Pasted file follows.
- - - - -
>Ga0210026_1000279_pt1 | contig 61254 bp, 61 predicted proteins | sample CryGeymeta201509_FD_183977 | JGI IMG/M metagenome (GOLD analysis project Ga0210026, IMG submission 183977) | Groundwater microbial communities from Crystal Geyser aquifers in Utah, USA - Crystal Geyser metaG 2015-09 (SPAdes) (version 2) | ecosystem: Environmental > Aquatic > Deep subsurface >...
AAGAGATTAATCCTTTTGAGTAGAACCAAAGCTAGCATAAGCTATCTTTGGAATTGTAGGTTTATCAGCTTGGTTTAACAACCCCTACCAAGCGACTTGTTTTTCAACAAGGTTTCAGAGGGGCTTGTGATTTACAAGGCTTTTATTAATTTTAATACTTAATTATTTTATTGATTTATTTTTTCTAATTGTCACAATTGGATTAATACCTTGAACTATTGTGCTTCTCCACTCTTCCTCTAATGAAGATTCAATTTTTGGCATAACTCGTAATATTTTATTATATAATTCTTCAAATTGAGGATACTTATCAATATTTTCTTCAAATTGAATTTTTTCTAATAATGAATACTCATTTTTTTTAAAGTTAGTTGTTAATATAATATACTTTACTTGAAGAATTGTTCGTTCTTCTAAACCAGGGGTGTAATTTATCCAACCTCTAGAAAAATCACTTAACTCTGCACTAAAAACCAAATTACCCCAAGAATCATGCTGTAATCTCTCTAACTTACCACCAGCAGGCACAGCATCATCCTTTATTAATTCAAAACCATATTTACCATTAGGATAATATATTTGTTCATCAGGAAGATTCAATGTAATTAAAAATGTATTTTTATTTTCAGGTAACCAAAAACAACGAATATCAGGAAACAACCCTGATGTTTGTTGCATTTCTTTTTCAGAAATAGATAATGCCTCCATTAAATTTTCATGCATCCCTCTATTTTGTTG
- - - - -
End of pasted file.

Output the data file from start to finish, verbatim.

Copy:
>Ga0210026_1000279_pt1 | contig 61254 bp, 61 predicted proteins | sample CryGeymeta201509_FD_183977 | JGI IMG/M metagenome (GOLD analysis project Ga0210026, IMG submission 183977) | Groundwater microbial communities from Crystal Geyser aquifers in Utah, USA - Crystal Geyser metaG 2015-09 (SPAdes) (version 2) | ecosystem: Environmental > Aquatic > Deep subsurface >...
AAGAGATTAATCCTTTTGAGTAGAACCAAAGCTAGCATAAGCTATCTTTGGAATTGTAGGTTTATCAGCTTGGTTTAACAACCCCTACCAAGCGACTTGTTTTTCAACAAGGTTTCAGAGGGGCTTGTGATTTACAAGGCTTTTATTAATTTTAATACTTAATTATTTTATTGATTTATTTTTTCTAATTGTCACAATTGGATTAATACCTTGAACTATTGTGCTTCTCCACTCTTCCTCTAATGAAGATTCAATTTTTGGCATAACTCGTAATATTTTATTATATAATTCTTCAAATTGAGGATACTTATCAATATTTTCTTCAAATTGAATTTTTTCTAATAATGAATACTCATTTTTTTTAAAGTTAGTTGTTAATATAATATACTTTACTTGAAGAATTGTTCGTTCTTCTAAACCAGGGGTGTAATTTATCCAACCTCTAGAAAAATCACTTAACTCTGCACTAAAAACCAAATTACCCCAAGAATCATGCTGTAATCTCTCTAACTTACCACCAGCAGGCACAGCATCATCCTTTATTAATTCAAAACCATATTTACCATTAGGATAATATATTTGTTCATCAGGAAGATTCAATGTAATTAAAAATGTATTTTTATTTTCAGGTAACCAAAAACAACGAATATCAGGAAACAACCCTGATGTTTGTTGCATTTCTTTTTCAGAAATAGATAATGCCTCCATTAAATTTTCATGCATCCCTCTATTTTGTTG